I’ve always wanted to be a mom. But for a while I thought I might not be able to be one. This is a story about that. (…and it’s also a shameless plug for my friend, who is awesome.)
Once upon a time, in another life, a doctor with very large eyebrows told me that I had cysts all over my ovaries and I might not ever be able to have children. It was one of the worst moments of my life, and it was the beginning of a whole chapter of other terrible moments, many of which I have no interest in reliving.
To be honest, it’s hard to describe infertility to people who haven’t been through it. It seems so easy from the outside to just believe it’ll happen someday, to think there’s no real reason to worry about it because lovely people always get lovely babies. (Not that I’m all that lovely, but I would have settled for average babies, too.)
And it’s a particularly funny thing to talk about infertility after the fact. It’s like telling a ghost story and starting it with “Just so you know, everyone lives and the ghost was just a dog or something.” All the suspense is gone. All the angst seems silly.
But when you’re in it, it feels never-ending. It feels deeply terrifying, and profoundly lonely. My first blog, one so personal that I only shared it with strangers, was about that time. Every entry chronicled my struggle to conceive, to keep my spirits up, and to not glare at pregnant women I passed on the street. All the negative tests. All the failed treatment plans. All the tight smiles when people asked when we’d have kids.
Ultimately, here’s what it took for me: One year of trying, several months of strict dieting, a couple rounds of fertility drugs, two hours of waiting in line on Christmas day to get a refill of the fertility drugs I’d carelessly left at home, and a lot of luck. In sum: it took a little extra.
For my friend Kaeleigh, who started our friendship as one of those very strangers reading my blog, it took a lot more: Three years. Drugs. IUI. IVF. A lot extra.
Now I’ve got two perfect children, and she’s got one with another on the way. We got our happy ending/beginning.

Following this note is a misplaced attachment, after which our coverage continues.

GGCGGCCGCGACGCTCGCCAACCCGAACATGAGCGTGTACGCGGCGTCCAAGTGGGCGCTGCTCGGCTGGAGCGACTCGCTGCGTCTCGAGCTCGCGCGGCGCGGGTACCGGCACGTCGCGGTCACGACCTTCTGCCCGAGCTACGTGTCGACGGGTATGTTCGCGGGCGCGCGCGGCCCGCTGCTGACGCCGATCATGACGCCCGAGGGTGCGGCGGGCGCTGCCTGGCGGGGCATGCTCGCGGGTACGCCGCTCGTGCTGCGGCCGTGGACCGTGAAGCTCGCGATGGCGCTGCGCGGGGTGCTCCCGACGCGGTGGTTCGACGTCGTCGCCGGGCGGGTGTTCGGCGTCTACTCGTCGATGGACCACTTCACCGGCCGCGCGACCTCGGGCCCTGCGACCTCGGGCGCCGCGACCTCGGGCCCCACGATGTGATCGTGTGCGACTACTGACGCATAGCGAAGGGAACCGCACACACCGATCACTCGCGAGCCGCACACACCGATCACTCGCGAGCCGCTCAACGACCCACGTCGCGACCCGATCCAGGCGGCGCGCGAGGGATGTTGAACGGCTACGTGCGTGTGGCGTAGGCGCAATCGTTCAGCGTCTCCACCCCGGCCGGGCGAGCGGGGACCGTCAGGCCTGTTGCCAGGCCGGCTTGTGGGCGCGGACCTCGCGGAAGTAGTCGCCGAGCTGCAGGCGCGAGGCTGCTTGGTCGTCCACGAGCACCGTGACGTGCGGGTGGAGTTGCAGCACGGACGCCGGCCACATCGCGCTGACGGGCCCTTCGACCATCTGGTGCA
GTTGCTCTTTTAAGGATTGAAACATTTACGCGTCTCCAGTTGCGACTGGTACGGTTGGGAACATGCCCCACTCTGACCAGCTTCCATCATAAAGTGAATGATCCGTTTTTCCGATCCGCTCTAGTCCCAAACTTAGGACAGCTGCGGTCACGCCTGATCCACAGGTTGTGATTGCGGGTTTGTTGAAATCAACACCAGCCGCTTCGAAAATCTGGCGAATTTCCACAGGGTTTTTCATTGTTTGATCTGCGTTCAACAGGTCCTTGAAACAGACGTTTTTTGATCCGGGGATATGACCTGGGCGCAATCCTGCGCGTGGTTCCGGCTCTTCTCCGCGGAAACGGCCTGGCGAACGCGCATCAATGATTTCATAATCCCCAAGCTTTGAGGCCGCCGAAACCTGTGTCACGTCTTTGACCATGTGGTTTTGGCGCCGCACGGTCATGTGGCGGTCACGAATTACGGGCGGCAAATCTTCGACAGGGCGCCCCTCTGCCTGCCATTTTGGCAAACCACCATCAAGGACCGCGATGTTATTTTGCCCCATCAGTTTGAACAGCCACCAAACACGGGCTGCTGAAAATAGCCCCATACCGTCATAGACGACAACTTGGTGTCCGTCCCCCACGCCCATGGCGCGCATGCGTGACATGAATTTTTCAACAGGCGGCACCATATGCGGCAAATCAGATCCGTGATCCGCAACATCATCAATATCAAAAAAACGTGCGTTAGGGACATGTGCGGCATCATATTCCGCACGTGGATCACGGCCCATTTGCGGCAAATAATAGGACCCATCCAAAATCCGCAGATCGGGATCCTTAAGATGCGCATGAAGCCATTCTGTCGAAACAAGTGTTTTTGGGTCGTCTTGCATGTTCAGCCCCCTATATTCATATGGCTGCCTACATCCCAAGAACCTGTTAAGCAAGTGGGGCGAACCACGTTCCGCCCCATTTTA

But here’s the thing.
Kaeleigh is, like, a way better person than I am.
When I had my first child, I stopped writing in that blog, because I no longer needed it to feel ok. It was just an outlet for my thoughts and feelings about my own journey, and I considered that journey completed.
Kaeleigh, on the other hand, continued to build her blog, because it was never just about her. It’s about everyone who struggles. It’s about community and support and awareness and love. (It’s http://unpregnantchicken.com by the way, if you want to check it out.)
And a lot of people really responded to her voice. Her platform basically exploded. She has been asked to speak, published articles, even been on TV. She’s amazing.
And now, most recently, she published a children’s book, and that book is really special.
It tells the sweet story of a little boy who, like our own kids, took a little “extra” to create. He’s trying to figure out what that means, and wondering if being “extra” means he has extra powers, like a superhero. His mother laughingly explains to him that it just means they had to take a few extra steps to be able to have him. But the part that always gets me, that makes me feel validated and seen even if just by a fictional, 2-dimensional child, is when the little boy acknowledges his mom’s extra patience and effort in getting him by saying she’s “extra”, too.
Here’s my point.
You should buy this book.
Buy it here.
Buy it now.
Whether you have a kid that took “extra”, be it fertility drugs or adoption or something else, or you want to explain to your kid how different families come to be, or you just enjoy a sweet story, it’s a really great book written by a really great person who has really great hair. (The hair part is irrelevant, but still true.)
And that is all I have to say to you today.